It let the software consumers make risk-based security decisions although. At SLSA 1 provenance does not protect against tampering, but it offers a basic level of code source identification and may aid in vulnerability management.

SLSA 2: At this level, it requires generating authenticated provenance using version control and a hosted build service. It makes the consumer a little more confident in the origin of the software. Unlike SLSA 1, at this level, provenance will prevent tampering to the extent that the build service is trusted. SLSA 2 also provides an easy upgrade path to SLSA 3.

SLSA 3: Further moving to level 3, the requirement advances as the source and build platforms meet specific standards to guarantee the auditability of the source, and the integrity of the provenance, respectively. “We envision an accreditation process whereby auditors certify that platforms meet the requirements, which consumers can then rely on.”

SLSA 3 is said to prevent specific classes of threats, such as cross-build contamination, to provide much stronger protections against tampering than earlier levels.

SLSA 4: This is the end state and currently the highest level in SLSA design. It requires a two-person review of all changes and a hermetic, reproducible build process. A two-person review is known as an industry best practice, to catch any mistakes and deterring bad behaviour. Whereas hermetic builds guarantee that the provenance’s list of dependencies is complete. Although reproducible builds are not strictly required, they may provide many auditability and reliability benefits.

Thus, SLSA 4 offers the consumer a high degree of confidence indicating the software has not been tampered with.
“Higher SLSA levels require stronger security controls for the build platform, making it more difficult to compromise and gain persistence,” Lewandowski and Lodato noted.

The company is planning to work with popular source, build, and packaging platforms to make reaching higher levels of SLSA an easier process. They are looking forward to automatically generate provenance in build systems, propagating it natively in package repositories, and adding security features across the major platforms. The company’s long-term goal is to raise the security bar across the industry, making the higher-level SLSA security standards the default expectation, minimising the effort on the part of software producers.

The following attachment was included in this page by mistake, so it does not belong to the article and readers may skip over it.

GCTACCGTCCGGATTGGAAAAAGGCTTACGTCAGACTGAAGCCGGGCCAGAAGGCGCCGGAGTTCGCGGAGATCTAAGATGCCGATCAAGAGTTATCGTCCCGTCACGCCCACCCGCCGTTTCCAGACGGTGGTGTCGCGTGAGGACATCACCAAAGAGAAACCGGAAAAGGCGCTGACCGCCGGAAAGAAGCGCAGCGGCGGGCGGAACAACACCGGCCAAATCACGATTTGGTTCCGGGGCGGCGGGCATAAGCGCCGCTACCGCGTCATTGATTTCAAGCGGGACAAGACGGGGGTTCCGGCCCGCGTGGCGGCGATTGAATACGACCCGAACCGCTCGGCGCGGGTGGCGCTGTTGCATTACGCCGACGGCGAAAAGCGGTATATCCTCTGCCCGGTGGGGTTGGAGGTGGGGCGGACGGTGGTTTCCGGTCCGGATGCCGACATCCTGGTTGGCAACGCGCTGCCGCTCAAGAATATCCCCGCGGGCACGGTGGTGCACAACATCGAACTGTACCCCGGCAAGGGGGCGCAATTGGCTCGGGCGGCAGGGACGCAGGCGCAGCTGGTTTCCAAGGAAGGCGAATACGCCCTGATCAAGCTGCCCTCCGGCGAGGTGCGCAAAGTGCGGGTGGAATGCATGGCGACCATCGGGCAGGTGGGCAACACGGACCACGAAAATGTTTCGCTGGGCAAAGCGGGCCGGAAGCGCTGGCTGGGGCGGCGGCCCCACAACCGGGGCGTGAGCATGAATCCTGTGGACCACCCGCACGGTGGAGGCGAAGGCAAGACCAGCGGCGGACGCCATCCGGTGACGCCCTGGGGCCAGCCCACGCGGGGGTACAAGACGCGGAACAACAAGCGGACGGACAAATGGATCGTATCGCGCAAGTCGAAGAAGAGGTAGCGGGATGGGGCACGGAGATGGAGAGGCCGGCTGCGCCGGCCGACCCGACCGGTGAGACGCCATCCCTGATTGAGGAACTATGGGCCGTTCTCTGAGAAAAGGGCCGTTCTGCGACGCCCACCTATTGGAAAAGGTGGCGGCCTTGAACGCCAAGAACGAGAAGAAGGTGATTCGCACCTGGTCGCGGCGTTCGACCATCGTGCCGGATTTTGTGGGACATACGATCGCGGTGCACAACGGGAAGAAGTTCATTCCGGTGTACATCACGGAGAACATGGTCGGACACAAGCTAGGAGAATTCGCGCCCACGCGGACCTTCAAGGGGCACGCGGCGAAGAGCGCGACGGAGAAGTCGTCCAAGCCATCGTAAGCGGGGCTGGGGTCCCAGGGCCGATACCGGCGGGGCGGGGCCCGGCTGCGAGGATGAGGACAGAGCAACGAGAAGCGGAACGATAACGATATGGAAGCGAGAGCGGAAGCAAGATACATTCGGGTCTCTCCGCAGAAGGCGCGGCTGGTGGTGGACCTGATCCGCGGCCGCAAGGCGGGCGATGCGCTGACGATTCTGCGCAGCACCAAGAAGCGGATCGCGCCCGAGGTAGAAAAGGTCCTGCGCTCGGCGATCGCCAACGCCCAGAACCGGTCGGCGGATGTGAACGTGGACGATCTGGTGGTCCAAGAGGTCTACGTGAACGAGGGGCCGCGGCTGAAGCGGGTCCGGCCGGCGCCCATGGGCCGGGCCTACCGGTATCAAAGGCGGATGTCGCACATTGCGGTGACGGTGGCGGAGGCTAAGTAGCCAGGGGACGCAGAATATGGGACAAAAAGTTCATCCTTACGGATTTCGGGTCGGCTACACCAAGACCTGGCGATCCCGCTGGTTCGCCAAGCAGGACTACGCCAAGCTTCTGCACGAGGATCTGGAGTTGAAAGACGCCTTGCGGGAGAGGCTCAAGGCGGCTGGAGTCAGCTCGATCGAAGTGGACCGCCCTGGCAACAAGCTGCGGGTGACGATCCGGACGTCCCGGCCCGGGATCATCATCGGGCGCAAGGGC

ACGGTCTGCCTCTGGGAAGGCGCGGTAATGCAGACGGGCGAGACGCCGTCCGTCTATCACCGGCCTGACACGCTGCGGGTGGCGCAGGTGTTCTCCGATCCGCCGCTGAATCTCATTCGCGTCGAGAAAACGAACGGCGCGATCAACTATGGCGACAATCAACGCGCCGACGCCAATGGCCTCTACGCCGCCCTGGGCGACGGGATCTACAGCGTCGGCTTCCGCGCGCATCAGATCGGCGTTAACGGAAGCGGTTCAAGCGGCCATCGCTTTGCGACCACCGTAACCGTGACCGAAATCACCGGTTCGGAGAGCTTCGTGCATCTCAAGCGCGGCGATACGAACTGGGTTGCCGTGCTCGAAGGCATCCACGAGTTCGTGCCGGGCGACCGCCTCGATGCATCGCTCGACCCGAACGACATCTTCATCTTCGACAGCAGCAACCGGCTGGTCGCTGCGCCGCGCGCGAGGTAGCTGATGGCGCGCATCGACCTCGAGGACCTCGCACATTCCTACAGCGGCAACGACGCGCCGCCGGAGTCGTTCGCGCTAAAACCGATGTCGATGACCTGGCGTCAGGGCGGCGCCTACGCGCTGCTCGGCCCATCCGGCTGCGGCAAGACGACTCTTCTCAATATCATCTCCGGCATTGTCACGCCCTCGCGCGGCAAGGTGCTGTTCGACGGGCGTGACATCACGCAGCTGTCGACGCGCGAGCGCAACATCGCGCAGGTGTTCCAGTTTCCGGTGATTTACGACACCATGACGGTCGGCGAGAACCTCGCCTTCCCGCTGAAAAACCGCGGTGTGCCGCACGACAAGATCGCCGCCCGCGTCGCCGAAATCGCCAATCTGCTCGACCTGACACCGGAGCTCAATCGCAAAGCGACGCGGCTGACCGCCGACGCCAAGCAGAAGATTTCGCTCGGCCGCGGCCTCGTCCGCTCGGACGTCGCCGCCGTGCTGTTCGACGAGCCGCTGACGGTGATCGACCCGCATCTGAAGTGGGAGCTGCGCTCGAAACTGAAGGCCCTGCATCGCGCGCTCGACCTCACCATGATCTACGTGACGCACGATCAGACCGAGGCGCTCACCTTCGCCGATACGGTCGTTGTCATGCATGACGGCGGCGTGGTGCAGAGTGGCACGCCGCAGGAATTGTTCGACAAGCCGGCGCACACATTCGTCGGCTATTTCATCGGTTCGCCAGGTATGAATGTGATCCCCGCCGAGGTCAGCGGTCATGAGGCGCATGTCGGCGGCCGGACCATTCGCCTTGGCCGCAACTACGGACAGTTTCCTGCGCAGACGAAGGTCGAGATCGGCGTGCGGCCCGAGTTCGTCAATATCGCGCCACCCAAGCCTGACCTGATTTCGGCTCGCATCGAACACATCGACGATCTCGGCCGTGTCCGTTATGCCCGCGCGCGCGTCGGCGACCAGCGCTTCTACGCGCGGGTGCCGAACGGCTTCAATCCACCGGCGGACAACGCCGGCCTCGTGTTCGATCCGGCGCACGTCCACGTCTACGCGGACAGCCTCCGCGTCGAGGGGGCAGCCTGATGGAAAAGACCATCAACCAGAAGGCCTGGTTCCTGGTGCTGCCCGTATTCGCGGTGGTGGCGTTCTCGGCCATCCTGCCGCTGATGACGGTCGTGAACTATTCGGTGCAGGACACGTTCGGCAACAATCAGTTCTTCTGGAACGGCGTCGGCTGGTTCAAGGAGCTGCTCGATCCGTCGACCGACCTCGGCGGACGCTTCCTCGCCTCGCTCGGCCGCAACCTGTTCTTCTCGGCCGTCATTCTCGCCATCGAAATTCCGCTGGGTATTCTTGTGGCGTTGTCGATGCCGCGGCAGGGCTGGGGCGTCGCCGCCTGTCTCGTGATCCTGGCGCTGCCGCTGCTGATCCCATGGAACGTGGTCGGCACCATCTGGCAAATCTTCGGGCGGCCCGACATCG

Google claims SLSA to be a practical framework for end-to-end software supply chain integrity ensuring its security. The SLSA solution is based on a model proven to work at scale in one of the world’s largest software engineering organizations.
“Achieving the highest level of SLSA for most projects may be difficult, but incremental improvements recognized by lower SLSA levels will already go a long way toward improving the security of the open-source ecosystem,” the company said.

“We look forward to working with the community on refining the levels as we begin adopting SLSA for our own open-source projects. If you are a project maintainer and interested in trying to adopt and provide feedback on SLSA, please reach out or come join the discussions taking place in the OpenSSF Digital Identity Attestation Working Group,” concluded Google in the blog post.